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Actor’s Spotlight: Nate’s Top Ten R. Lee Ermey Performances

Character actor R. Lee Ermey gained a whole bunch of traction from being casted by Stanley Kubrick and although he played many variations on the drill instructor archetype throughout his career, there’s also a host of varied, layered and always captivating appearances in this man’s work. Built like an all American tough guy and possessing of the badass presence to back it up, he’s embodied many cowboy, mercenary, law enforcement and the occasional regular joe type roles, these ten of which are my favourite!

10. Verne Plummer in DJ Caruso’s The Salton Sea

This is basically a minuscule cameo with one brief line but he’s playing against type and his quick presence in this beautifully dark neo-noir adds to an already eclectic cast. He and Shirley Jones play parents to Val Kilmer’s murdered wife, in a short but effective scene where they try and reconnect. The grief in all three is palpable and casting him was a nice touch.

9. Captain Phillips in JP Simon’s The Rift

This is one of those ‘underwater aliens’ SciFi horror schlock flicks that speckle the 80’s and 90’s like barnacle gemstones. Ermey plays the captain of a submarine that encounters mutant marine life, AI insubordination and deep sea extraterrestrials that wreak havoc in beloved, cheesy FX. His selfless reaction when he gets infected is something way more grounded than the film even deserves, and together with Ray ‘Leland Palmer’ Wise, he steals the show.

8. Conventioneer in Mike Figgis’s Leaving Las Vegas

Another cameo, but he always shone no matter the size of the role. Elizabeth Shue’s hooker tries to proposition him in a casino and his reaction is remarkably down to earth for that part of town. Affronted and insulted, he informs her he’s married, expresses disgust and moves on. It’s quick, wholesome and perfectly intoned.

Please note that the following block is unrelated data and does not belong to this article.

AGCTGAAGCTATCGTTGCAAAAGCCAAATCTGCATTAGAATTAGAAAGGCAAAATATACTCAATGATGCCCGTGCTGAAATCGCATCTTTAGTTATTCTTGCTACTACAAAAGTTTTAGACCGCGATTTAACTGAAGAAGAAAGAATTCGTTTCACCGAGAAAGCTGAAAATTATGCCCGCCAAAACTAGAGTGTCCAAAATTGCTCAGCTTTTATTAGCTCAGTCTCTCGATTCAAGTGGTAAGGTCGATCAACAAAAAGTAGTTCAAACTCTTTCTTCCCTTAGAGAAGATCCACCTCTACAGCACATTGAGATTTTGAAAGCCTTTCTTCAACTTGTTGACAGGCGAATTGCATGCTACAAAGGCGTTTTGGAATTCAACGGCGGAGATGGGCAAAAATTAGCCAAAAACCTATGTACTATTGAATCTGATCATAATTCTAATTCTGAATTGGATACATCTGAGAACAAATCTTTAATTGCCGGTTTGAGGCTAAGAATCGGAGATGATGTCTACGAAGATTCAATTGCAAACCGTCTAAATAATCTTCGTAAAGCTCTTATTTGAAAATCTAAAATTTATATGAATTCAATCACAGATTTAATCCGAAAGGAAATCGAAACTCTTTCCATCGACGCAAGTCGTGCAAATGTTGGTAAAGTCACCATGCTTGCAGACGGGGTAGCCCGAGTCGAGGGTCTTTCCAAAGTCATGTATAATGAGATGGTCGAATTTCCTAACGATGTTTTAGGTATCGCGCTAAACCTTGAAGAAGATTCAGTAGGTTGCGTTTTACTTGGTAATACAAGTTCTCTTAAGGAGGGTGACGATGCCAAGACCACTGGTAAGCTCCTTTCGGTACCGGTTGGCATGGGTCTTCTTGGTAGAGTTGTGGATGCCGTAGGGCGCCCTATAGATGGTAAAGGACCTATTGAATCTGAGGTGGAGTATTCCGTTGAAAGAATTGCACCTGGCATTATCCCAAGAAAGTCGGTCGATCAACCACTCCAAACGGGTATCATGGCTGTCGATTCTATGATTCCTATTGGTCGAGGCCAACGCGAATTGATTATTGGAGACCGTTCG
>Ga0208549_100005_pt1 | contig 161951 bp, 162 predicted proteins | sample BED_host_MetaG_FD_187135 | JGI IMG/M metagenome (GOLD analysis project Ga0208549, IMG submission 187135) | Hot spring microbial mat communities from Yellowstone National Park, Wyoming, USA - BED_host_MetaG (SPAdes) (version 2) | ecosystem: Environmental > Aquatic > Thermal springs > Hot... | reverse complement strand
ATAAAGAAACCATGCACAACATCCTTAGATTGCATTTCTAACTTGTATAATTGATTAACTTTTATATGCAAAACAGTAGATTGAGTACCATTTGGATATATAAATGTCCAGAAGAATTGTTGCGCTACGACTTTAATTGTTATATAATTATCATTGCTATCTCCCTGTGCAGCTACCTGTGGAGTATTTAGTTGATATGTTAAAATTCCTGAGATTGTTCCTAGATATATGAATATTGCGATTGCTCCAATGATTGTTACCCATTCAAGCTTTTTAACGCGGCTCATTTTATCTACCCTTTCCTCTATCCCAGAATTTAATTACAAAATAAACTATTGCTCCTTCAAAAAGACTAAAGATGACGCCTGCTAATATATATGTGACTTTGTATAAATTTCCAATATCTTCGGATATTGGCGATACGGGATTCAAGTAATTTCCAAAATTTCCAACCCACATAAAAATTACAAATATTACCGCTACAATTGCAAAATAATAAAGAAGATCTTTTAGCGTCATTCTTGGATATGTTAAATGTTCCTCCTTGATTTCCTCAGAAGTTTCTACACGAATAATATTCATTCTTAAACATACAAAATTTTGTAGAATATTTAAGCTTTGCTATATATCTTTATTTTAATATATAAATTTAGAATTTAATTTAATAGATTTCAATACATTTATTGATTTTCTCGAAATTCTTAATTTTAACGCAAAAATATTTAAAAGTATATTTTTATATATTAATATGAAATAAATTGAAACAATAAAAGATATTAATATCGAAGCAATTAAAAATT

7. Brisco County Sr in The Adventures Of Brisco County Jr

This is a fantastic, forgotten 90’s SciFi western with Bruce Campbell as the legendary gunfighter son of Ermey’s equally notorious but short lived bounty hunter. He doesn’t live past the pilot but his death basically kicks off all the action, plus he gets to display grit and badassery aboard a speeding locomotive.

6. Mr. Martin in Willard

A strange film about a weird dude (Crispin Glover) with an unhealthy affinity to rats, Ermey plays his domineering, asshole boss with that perfectly volcanic relish reserved for his villainous work. He and Glover have this oddly pitched but successful chemistry in an intense game of psychological warfare.

5. Police Captain in David Fincher’s Se7en

Many characters revolve around Morgan Freeman and Brad Pitt’s harried detectives in Fincher’s dark horror masterpiece, one of which is Ermey as their stern, well spoken boss. Never given a name beyond the moniker of ‘Police Captain’, he’s a world weary veteran with haunted eyes and a restless, intuitive spirit.

4. Sheriff Buck Olmstead in Jeb Stuart’s Switchback

A salt of the earth small town sheriff, Buck does everything he can to help and befriend Dennis Quaid’s rogue FBI agent whose son is in the hands of a nasty serial killer. The character dynamic between the two carries the film and Ermey shows that when not being intense he can play mellow, compassionate fellows too. Underrated, beautifully photographed thriller as well, with a cool cast.

3. Clyde Percy in Tim Robbins’ Dead Man Walking

A grieving father full of quiet anguish and restrained outrage, he displays his talent for subtle drama in this examination of one death row inmate (Sean Penn) and the traumatic aftermath of his crimes rippling through a southern community. As he confronts a nun (Susan Sarandon) who is acting as counsel for his son’s killer, the bewildered sorrow and still burning sadness in his eyes, voice and mannerisms are palpable. Fantastic, against type performance from this actor.

2. Sheriff Hoyt/Charlie Hewitt in Marcus Nispel’s The Texas Chainsaw Massacre and Texas Chainsaw Massacre: The Beginning

This one is all fire and brimstone, illustrating the kind of menace, terror and outright fury he could inject into a performance. Charlie is the deranged patriarch of the homicidal backwoods family who birthed legendary serial killer Leatherface. The first film sees him slyly impersonate a local sheriff until the wheels slowly come loose and an unfortunate group of kids find out that he’s there to do anything but serve and protect. In the second film he goes straight up fucking bonkers though, steals the show in a barnstorming, show-stopping tirade of terrifying behaviour, murderous actions and sadistic, maniacal glee. He’s scarier than Leatherface himself in that one and cements a horror villain for the ages into canon.